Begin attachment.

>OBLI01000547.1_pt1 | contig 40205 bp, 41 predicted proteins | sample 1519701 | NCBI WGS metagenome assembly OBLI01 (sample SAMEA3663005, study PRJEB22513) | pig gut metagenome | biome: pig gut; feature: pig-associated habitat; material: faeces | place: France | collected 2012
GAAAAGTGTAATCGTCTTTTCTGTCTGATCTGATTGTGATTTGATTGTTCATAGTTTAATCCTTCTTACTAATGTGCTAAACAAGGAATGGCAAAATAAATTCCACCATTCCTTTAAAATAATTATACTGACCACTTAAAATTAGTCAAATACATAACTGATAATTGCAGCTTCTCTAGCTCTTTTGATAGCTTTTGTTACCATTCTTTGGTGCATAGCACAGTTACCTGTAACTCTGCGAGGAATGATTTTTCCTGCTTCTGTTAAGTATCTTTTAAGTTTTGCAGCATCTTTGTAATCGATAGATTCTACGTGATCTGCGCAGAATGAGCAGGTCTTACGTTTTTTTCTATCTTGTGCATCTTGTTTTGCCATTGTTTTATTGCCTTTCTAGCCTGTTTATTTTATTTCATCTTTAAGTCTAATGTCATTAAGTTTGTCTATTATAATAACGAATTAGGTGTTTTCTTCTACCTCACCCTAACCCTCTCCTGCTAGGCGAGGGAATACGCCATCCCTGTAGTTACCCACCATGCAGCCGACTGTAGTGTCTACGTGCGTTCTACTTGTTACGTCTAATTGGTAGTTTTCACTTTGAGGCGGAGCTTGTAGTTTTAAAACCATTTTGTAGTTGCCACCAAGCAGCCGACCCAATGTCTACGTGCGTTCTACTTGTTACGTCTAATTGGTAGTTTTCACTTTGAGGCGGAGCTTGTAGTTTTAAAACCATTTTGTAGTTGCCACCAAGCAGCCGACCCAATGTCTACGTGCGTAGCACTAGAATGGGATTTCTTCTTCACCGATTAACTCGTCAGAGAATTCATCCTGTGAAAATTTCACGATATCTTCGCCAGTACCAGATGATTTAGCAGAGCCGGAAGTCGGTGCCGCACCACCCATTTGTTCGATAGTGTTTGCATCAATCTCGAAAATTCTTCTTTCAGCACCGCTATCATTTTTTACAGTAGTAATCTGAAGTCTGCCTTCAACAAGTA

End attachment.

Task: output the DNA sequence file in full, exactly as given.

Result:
>OBLI01000547.1_pt1 | contig 40205 bp, 41 predicted proteins | sample 1519701 | NCBI WGS metagenome assembly OBLI01 (sample SAMEA3663005, study PRJEB22513) | pig gut metagenome | biome: pig gut; feature: pig-associated habitat; material: faeces | place: France | collected 2012
GAAAAGTGTAATCGTCTTTTCTGTCTGATCTGATTGTGATTTGATTGTTCATAGTTTAATCCTTCTTACTAATGTGCTAAACAAGGAATGGCAAAATAAATTCCACCATTCCTTTAAAATAATTATACTGACCACTTAAAATTAGTCAAATACATAACTGATAATTGCAGCTTCTCTAGCTCTTTTGATAGCTTTTGTTACCATTCTTTGGTGCATAGCACAGTTACCTGTAACTCTGCGAGGAATGATTTTTCCTGCTTCTGTTAAGTATCTTTTAAGTTTTGCAGCATCTTTGTAATCGATAGATTCTACGTGATCTGCGCAGAATGAGCAGGTCTTACGTTTTTTTCTATCTTGTGCATCTTGTTTTGCCATTGTTTTATTGCCTTTCTAGCCTGTTTATTTTATTTCATCTTTAAGTCTAATGTCATTAAGTTTGTCTATTATAATAACGAATTAGGTGTTTTCTTCTACCTCACCCTAACCCTCTCCTGCTAGGCGAGGGAATACGCCATCCCTGTAGTTACCCACCATGCAGCCGACTGTAGTGTCTACGTGCGTTCTACTTGTTACGTCTAATTGGTAGTTTTCACTTTGAGGCGGAGCTTGTAGTTTTAAAACCATTTTGTAGTTGCCACCAAGCAGCCGACCCAATGTCTACGTGCGTTCTACTTGTTACGTCTAATTGGTAGTTTTCACTTTGAGGCGGAGCTTGTAGTTTTAAAACCATTTTGTAGTTGCCACCAAGCAGCCGACCCAATGTCTACGTGCGTAGCACTAGAATGGGATTTCTTCTTCACCGATTAACTCGTCAGAGAATTCATCCTGTGAAAATTTCACGATATCTTCGCCAGTACCAGATGATTTAGCAGAGCCGGAAGTCGGTGCCGCACCACCCATTTGTTCGATAGTGTTTGCATCAATCTCGAAAATTCTTCTTTCAGCACCGCTATCATTTTTTACAGTAGTAATCTGAAGTCTGCCTTCAACAAGTA